Archaeologists have unearthed a Roman building in south-western Switzerland whose dimensions and method of construction have never been seen in the region.
Cantonal authorities announced the discovery on Tuesday, adding that the building found in Glis in canton Valais was nine metres wide and had mortar walls. Researchers estimate it was built between the 3rd and 5th centuries based on shards of ceramic vessels imported from Northern Gaul.
This is the second Roman building exhibiting these types of walls found in that part of the canton. The first was a small, sacred building in the neighbouring village of Gamsen.
The excavations were made in connection with the construction of a rental building and underground garage. In the process, archaeologists discovered several buildings from the Roman period on an area of 800 square metres.
“This building, of exceptional size for the period, extends outside the area concerned by the excavations,” the canton said in a statement.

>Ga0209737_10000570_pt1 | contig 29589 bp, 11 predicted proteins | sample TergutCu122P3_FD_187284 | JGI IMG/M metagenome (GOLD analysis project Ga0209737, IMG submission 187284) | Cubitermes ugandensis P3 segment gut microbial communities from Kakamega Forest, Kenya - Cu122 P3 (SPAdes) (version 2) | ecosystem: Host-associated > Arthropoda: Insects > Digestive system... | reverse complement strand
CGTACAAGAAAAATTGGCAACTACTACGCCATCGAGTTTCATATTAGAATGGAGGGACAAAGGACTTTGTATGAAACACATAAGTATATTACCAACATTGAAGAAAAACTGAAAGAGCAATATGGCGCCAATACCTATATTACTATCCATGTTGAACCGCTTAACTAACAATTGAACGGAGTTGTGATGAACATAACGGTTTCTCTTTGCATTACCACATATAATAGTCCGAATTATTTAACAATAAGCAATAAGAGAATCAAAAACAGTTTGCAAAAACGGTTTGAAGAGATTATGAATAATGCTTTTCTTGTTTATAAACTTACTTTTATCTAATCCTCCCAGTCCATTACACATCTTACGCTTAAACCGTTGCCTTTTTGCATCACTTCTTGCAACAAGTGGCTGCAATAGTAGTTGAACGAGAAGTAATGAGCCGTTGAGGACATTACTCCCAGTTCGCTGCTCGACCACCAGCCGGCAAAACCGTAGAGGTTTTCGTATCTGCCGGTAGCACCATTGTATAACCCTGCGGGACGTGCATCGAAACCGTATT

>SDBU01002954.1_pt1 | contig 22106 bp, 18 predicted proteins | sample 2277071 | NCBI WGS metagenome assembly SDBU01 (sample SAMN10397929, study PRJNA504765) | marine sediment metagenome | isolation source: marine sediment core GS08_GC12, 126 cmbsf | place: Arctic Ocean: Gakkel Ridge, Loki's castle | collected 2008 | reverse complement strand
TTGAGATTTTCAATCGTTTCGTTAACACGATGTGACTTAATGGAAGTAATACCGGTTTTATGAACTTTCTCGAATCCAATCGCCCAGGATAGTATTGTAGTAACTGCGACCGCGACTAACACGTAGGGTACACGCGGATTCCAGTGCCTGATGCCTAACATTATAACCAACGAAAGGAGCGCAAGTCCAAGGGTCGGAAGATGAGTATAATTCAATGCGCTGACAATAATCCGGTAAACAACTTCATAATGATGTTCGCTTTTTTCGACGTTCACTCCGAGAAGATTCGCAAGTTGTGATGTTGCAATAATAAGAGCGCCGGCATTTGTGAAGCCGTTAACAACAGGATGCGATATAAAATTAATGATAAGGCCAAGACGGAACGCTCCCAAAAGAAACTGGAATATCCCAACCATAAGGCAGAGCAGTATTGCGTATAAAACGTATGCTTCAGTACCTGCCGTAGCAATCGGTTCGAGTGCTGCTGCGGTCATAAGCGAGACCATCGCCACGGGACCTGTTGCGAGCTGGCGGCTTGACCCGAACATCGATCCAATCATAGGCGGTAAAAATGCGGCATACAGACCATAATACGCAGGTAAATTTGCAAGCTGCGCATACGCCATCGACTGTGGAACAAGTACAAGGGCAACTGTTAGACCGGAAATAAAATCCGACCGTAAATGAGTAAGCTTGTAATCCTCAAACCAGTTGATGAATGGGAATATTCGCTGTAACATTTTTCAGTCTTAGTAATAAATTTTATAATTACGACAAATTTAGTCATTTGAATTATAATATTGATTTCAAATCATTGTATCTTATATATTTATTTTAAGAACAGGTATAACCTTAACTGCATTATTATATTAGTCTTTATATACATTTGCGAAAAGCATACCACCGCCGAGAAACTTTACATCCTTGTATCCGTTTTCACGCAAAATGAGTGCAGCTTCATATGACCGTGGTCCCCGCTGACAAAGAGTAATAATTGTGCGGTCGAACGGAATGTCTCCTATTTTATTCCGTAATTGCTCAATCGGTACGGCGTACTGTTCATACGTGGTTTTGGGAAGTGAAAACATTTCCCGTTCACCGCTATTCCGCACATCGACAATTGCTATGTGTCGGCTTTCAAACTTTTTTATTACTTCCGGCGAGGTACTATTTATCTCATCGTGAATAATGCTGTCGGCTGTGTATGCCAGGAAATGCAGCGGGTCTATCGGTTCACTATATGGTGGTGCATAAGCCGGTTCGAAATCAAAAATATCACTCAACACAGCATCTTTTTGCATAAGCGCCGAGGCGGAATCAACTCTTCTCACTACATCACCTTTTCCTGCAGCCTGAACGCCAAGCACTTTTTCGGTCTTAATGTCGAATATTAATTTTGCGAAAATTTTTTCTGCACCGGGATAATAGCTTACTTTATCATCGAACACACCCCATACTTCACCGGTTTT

The researchers are trying to excavate another building of more than 40 square metres that has dry-stone walls, as well as a clay and wood building and a kiln that was used for limestone production. They suspect that these buildings belonged to a small agricultural and craft settlement.
The canton said this latest finding was a testament to the major influence the Roman Empire had on the region that had been unknown until now. “This site could be the missing link to understanding the history of settlement in the Upper Valais,” it said.
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